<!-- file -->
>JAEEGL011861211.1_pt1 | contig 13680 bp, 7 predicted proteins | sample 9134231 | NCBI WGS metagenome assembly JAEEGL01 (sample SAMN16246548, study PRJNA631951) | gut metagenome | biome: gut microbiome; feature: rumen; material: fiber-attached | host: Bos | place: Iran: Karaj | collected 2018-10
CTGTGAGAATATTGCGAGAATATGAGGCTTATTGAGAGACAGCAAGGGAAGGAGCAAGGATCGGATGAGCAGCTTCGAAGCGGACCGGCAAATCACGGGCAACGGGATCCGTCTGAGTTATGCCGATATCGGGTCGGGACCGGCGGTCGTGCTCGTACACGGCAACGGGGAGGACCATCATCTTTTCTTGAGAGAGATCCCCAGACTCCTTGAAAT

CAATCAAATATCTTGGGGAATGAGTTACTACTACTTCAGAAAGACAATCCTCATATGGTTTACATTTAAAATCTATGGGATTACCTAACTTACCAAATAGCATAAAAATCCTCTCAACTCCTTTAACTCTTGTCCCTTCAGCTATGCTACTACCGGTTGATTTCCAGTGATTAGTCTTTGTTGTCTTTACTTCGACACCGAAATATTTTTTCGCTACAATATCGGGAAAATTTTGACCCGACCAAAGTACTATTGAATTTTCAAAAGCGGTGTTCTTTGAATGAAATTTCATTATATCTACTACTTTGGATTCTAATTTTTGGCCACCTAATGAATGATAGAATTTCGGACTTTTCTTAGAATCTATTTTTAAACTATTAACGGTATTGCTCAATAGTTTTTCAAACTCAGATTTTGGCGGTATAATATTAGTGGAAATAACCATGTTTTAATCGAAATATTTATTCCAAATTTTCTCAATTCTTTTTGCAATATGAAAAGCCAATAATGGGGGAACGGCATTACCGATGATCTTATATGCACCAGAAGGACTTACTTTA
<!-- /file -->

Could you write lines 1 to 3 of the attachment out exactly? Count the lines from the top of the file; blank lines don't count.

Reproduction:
>JAEEGL011861211.1_pt1 | contig 13680 bp, 7 predicted proteins | sample 9134231 | NCBI WGS metagenome assembly JAEEGL01 (sample SAMN16246548, study PRJNA631951) | gut metagenome | biome: gut microbiome; feature: rumen; material: fiber-attached | host: Bos | place: Iran: Karaj | collected 2018-10
CTGTGAGAATATTGCGAGAATATGAGGCTTATTGAGAGACAGCAAGGGAAGGAGCAAGGATCGGATGAGCAGCTTCGAAGCGGACCGGCAAATCACGGGCAACGGGATCCGTCTGAGTTATGCCGATATCGGGTCGGGACCGGCGGTCGTGCTCGTACACGGCAACGGGGAGGACCATCATCTTTTCTTGAGAGAGATCCCCAGACTCCTTGAAAT

CAATCAAATATCTTGGGGAATGAGTTACTACTACTTCAGAAAGACAATCCTCATATGGTTTACATTTAAAATCTATGGGATTACCTAACTTACCAAATAGCATAAAAATCCTCTCAACTCCTTTAACTCTTGTCCCTTCAGCTATGCTACTACCGGTTGATTTCCAGTGATTAGTCTTTGTTGTCTTTACTTCGACACCGAAATATTTTTTCGCTACAATATCGGGAAAATTTTGACCCGACCAAAGTACTATTGAATTTTCAAAAGCGGTGTTCTTTGAATGAAATTTCATTATATCTACTACTTTGGATTCTAATTTTTGGCCACCTAATGAATGATAGAATTTCGGACTTTTCTTAGAATCTATTTTTAAACTATTAACGGTATTGCTCAATAGTTTTTCAAACTCAGATTTTGGCGGTATAATATTAGTGGAAATAACCATGTTTTAATCGAAATATTTATTCCAAATTTTCTCAATTCTTTTTGCAATATGAAAAGCCAATAATGGGGGAACGGCATTACCGATGATCTTATATGCACCAGAAGGACTTACTTTA